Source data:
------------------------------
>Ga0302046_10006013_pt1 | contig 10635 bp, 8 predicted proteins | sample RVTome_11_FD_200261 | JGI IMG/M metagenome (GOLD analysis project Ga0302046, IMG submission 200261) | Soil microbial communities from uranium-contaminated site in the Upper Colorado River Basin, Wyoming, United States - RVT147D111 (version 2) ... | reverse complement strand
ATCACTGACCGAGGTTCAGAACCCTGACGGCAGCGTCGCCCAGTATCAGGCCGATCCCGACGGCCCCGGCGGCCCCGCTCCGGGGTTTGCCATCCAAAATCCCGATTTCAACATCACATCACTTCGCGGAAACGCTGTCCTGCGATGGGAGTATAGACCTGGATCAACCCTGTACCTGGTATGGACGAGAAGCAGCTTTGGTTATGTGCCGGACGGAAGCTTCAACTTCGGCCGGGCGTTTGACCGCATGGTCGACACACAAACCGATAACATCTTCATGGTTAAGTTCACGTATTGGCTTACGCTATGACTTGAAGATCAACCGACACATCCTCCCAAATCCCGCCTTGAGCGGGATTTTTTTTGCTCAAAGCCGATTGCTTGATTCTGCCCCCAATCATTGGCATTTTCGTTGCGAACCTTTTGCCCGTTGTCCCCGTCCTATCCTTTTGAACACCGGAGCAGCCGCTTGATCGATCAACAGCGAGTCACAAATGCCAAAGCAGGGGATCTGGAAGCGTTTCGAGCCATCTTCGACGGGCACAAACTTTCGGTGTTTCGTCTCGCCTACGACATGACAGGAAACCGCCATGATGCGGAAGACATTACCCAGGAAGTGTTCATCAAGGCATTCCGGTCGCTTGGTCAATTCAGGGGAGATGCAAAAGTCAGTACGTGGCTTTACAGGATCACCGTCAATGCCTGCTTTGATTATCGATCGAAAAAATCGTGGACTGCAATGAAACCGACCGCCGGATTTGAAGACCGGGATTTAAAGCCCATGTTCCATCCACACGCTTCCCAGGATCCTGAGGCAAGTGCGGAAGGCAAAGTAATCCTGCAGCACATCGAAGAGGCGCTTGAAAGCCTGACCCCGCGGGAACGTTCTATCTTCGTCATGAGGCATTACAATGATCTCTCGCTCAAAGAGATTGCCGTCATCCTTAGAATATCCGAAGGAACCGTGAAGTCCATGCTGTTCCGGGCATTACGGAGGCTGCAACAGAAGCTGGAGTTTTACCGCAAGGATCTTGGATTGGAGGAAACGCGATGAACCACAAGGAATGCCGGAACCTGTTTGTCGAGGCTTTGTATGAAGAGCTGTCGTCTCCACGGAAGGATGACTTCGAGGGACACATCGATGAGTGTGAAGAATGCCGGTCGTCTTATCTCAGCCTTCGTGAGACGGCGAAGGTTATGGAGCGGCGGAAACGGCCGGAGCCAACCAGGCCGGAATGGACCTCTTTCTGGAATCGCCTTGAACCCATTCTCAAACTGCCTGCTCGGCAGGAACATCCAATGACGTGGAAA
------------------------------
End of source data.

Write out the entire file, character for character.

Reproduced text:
>Ga0302046_10006013_pt1 | contig 10635 bp, 8 predicted proteins | sample RVTome_11_FD_200261 | JGI IMG/M metagenome (GOLD analysis project Ga0302046, IMG submission 200261) | Soil microbial communities from uranium-contaminated site in the Upper Colorado River Basin, Wyoming, United States - RVT147D111 (version 2) ... | reverse complement strand
ATCACTGACCGAGGTTCAGAACCCTGACGGCAGCGTCGCCCAGTATCAGGCCGATCCCGACGGCCCCGGCGGCCCCGCTCCGGGGTTTGCCATCCAAAATCCCGATTTCAACATCACATCACTTCGCGGAAACGCTGTCCTGCGATGGGAGTATAGACCTGGATCAACCCTGTACCTGGTATGGACGAGAAGCAGCTTTGGTTATGTGCCGGACGGAAGCTTCAACTTCGGCCGGGCGTTTGACCGCATGGTCGACACACAAACCGATAACATCTTCATGGTTAAGTTCACGTATTGGCTTACGCTATGACTTGAAGATCAACCGACACATCCTCCCAAATCCCGCCTTGAGCGGGATTTTTTTTGCTCAAAGCCGATTGCTTGATTCTGCCCCCAATCATTGGCATTTTCGTTGCGAACCTTTTGCCCGTTGTCCCCGTCCTATCCTTTTGAACACCGGAGCAGCCGCTTGATCGATCAACAGCGAGTCACAAATGCCAAAGCAGGGGATCTGGAAGCGTTTCGAGCCATCTTCGACGGGCACAAACTTTCGGTGTTTCGTCTCGCCTACGACATGACAGGAAACCGCCATGATGCGGAAGACATTACCCAGGAAGTGTTCATCAAGGCATTCCGGTCGCTTGGTCAATTCAGGGGAGATGCAAAAGTCAGTACGTGGCTTTACAGGATCACCGTCAATGCCTGCTTTGATTATCGATCGAAAAAATCGTGGACTGCAATGAAACCGACCGCCGGATTTGAAGACCGGGATTTAAAGCCCATGTTCCATCCACACGCTTCCCAGGATCCTGAGGCAAGTGCGGAAGGCAAAGTAATCCTGCAGCACATCGAAGAGGCGCTTGAAAGCCTGACCCCGCGGGAACGTTCTATCTTCGTCATGAGGCATTACAATGATCTCTCGCTCAAAGAGATTGCCGTCATCCTTAGAATATCCGAAGGAACCGTGAAGTCCATGCTGTTCCGGGCATTACGGAGGCTGCAACAGAAGCTGGAGTTTTACCGCAAGGATCTTGGATTGGAGGAAACGCGATGAACCACAAGGAATGCCGGAACCTGTTTGTCGAGGCTTTGTATGAAGAGCTGTCGTCTCCACGGAAGGATGACTTCGAGGGACACATCGATGAGTGTGAAGAATGCCGGTCGTCTTATCTCAGCCTTCGTGAGACGGCGAAGGTTATGGAGCGGCGGAAACGGCCGGAGCCAACCAGGCCGGAATGGACCTCTTTCTGGAATCGCCTTGAACCCATTCTCAAACTGCCTGCTCGGCAGGAACATCCAATGACGTGGAAA